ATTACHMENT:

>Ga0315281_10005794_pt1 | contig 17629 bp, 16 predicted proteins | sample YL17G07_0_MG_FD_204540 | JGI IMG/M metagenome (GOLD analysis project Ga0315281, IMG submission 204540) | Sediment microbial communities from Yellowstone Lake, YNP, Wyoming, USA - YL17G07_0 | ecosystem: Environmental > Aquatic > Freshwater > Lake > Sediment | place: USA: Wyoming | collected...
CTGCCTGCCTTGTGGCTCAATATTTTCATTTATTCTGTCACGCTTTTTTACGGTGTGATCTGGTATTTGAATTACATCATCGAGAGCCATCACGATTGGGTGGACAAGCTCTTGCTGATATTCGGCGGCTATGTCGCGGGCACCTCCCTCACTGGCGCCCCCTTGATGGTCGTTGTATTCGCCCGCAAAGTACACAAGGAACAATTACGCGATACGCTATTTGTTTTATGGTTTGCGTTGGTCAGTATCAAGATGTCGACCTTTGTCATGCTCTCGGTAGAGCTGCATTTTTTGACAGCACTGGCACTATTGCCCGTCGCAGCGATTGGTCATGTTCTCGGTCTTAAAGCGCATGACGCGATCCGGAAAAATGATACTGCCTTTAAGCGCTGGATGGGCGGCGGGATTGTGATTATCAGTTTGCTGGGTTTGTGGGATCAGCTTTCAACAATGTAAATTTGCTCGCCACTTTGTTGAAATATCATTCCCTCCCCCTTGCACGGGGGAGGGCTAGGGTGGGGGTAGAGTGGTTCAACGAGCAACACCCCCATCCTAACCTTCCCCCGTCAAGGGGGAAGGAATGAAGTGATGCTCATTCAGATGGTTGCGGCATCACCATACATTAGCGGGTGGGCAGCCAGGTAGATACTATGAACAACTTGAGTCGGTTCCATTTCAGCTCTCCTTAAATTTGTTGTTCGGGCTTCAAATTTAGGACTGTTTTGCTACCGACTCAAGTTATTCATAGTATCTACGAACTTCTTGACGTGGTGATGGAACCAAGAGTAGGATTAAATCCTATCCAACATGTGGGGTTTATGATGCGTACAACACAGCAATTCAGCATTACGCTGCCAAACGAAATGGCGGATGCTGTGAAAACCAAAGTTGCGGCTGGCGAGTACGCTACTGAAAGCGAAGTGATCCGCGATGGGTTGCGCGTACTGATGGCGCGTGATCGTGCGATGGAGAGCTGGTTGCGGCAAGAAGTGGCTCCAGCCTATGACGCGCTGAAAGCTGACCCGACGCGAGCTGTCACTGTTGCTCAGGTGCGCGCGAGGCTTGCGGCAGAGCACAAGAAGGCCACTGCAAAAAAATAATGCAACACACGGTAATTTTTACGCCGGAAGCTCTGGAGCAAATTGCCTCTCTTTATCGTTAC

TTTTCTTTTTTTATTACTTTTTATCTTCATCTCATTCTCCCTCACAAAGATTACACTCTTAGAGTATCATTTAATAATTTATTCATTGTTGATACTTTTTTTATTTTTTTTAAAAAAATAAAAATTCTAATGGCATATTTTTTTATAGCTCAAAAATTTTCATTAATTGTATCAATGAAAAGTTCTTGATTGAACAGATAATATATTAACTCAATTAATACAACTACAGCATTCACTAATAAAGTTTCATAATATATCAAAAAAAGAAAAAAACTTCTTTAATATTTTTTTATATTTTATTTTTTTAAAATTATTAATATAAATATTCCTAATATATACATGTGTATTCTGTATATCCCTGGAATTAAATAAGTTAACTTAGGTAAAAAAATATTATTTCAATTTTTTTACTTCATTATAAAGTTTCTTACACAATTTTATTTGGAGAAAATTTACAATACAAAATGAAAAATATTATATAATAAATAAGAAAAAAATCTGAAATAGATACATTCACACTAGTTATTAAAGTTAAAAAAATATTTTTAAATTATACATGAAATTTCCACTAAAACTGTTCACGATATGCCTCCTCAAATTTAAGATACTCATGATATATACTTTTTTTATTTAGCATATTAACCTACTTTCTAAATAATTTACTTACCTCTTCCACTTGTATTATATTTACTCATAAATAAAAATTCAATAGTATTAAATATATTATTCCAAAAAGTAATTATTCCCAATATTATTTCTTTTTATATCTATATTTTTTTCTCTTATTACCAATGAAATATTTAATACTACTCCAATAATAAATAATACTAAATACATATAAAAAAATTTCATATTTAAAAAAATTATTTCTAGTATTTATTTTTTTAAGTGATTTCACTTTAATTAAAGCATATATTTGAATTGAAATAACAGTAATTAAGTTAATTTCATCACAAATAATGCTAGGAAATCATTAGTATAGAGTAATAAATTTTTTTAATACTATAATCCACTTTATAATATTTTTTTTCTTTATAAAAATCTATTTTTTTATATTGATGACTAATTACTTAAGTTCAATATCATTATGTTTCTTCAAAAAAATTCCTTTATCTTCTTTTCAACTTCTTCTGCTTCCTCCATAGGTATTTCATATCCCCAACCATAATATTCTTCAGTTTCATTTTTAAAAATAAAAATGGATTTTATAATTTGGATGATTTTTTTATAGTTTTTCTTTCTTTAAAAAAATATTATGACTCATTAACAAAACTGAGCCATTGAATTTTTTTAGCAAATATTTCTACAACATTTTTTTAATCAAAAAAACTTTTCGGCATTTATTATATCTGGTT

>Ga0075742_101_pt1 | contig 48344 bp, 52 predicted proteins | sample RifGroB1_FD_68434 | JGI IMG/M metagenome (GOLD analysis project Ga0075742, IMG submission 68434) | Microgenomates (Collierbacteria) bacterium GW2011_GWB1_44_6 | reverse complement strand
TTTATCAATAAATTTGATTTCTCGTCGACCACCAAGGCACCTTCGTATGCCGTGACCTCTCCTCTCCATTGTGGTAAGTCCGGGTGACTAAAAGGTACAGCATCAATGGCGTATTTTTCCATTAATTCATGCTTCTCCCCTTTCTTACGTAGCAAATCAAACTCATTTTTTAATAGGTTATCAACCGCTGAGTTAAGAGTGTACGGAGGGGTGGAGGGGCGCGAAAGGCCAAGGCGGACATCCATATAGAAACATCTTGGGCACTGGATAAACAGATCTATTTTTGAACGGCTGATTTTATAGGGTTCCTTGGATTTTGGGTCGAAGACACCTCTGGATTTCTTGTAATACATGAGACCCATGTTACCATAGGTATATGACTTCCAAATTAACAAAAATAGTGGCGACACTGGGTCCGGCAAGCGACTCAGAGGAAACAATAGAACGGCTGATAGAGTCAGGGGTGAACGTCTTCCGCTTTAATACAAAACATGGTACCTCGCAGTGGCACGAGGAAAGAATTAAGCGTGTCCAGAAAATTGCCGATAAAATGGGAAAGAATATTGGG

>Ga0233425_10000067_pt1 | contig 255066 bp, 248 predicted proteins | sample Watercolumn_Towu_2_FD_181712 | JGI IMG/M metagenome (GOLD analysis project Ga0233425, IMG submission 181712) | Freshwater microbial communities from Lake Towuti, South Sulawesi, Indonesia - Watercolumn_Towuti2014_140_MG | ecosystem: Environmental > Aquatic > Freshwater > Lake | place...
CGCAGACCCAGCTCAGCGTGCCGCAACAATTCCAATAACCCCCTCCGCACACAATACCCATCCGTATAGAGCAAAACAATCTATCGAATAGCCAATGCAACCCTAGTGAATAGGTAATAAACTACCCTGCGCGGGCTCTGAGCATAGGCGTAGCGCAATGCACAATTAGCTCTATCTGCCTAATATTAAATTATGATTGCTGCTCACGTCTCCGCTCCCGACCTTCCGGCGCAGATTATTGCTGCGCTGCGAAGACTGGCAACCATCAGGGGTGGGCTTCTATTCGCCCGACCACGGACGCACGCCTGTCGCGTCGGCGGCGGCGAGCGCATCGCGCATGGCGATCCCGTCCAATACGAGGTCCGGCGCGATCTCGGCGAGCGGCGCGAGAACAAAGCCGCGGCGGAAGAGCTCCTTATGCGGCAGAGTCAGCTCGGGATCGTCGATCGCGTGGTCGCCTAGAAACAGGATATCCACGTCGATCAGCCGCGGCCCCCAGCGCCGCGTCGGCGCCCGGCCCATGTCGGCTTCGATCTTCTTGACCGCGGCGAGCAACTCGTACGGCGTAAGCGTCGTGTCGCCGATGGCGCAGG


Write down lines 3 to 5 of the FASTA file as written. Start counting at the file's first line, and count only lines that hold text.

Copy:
TTTTCTTTTTTTATTACTTTTTATCTTCATCTCATTCTCCCTCACAAAGATTACACTCTTAGAGTATCATTTAATAATTTATTCATTGTTGATACTTTTTTTATTTTTTTTAAAAAAATAAAAATTCTAATGGCATATTTTTTTATAGCTCAAAAATTTTCATTAATTGTATCAATGAAAAGTTCTTGATTGAACAGATAATATATTAACTCAATTAATACAACTACAGCATTCACTAATAAAGTTTCATAATATATCAAAAAAAGAAAAAAACTTCTTTAATATTTTTTTATATTTTATTTTTTTAAAATTATTAATATAAATATTCCTAATATATACATGTGTATTCTGTATATCCCTGGAATTAAATAAGTTAACTTAGGTAAAAAAATATTATTTCAATTTTTTTACTTCATTATAAAGTTTCTTACACAATTTTATTTGGAGAAAATTTACAATACAAAATGAAAAATATTATATAATAAATAAGAAAAAAATCTGAAATAGATACATTCACACTAGTTATTAAAGTTAAAAAAATATTTTTAAATTATACATGAAATTTCCACTAAAACTGTTCACGATATGCCTCCTCAAATTTAAGATACTCATGATATATACTTTTTTTATTTAGCATATTAACCTACTTTCTAAATAATTTACTTACCTCTTCCACTTGTATTATATTTACTCATAAATAAAAATTCAATAGTATTAAATATATTATTCCAAAAAGTAATTATTCCCAATATTATTTCTTTTTATATCTATATTTTTTTCTCTTATTACCAATGAAATATTTAATACTACTCCAATAATAAATAATACTAAATACATATAAAAAAATTTCATATTTAAAAAAATTATTTCTAGTATTTATTTTTTTAAGTGATTTCACTTTAATTAAAGCATATATTTGAATTGAAATAACAGTAATTAAGTTAATTTCATCACAAATAATGCTAGGAAATCATTAGTATAGAGTAATAAATTTTTTTAATACTATAATCCACTTTATAATATTTTTTTTCTTTATAAAAATCTATTTTTTTATATTGATGACTAATTACTTAAGTTCAATATCATTATGTTTCTTCAAAAAAATTCCTTTATCTTCTTTTCAACTTCTTCTGCTTCCTCCATAGGTATTTCATATCCCCAACCATAATATTCTTCAGTTTCATTTTTAAAAATAAAAATGGATTTTATAATTTGGATGATTTTTTTATAGTTTTTCTTTCTTTAAAAAAATATTATGACTCATTAACAAAACTGAGCCATTGAATTTTTTTAGCAAATATTTCTACAACATTTTTTTAATCAAAAAAACTTTTCGGCATTTATTATATCTGGTT

>Ga0075742_101_pt1 | contig 48344 bp, 52 predicted proteins | sample RifGroB1_FD_68434 | JGI IMG/M metagenome (GOLD analysis project Ga0075742, IMG submission 68434) | Microgenomates (Collierbacteria) bacterium GW2011_GWB1_44_6 | reverse complement strand
TTTATCAATAAATTTGATTTCTCGTCGACCACCAAGGCACCTTCGTATGCCGTGACCTCTCCTCTCCATTGTGGTAAGTCCGGGTGACTAAAAGGTACAGCATCAATGGCGTATTTTTCCATTAATTCATGCTTCTCCCCTTTCTTACGTAGCAAATCAAACTCATTTTTTAATAGGTTATCAACCGCTGAGTTAAGAGTGTACGGAGGGGTGGAGGGGCGCGAAAGGCCAAGGCGGACATCCATATAGAAACATCTTGGGCACTGGATAAACAGATCTATTTTTGAACGGCTGATTTTATAGGGTTCCTTGGATTTTGGGTCGAAGACACCTCTGGATTTCTTGTAATACATGAGACCCATGTTACCATAGGTATATGACTTCCAAATTAACAAAAATAGTGGCGACACTGGGTCCGGCAAGCGACTCAGAGGAAACAATAGAACGGCTGATAGAGTCAGGGGTGAACGTCTTCCGCTTTAATACAAAACATGGTACCTCGCAGTGGCACGAGGAAAGAATTAAGCGTGTCCAGAAAATTGCCGATAAAATGGGAAAGAATATTGGG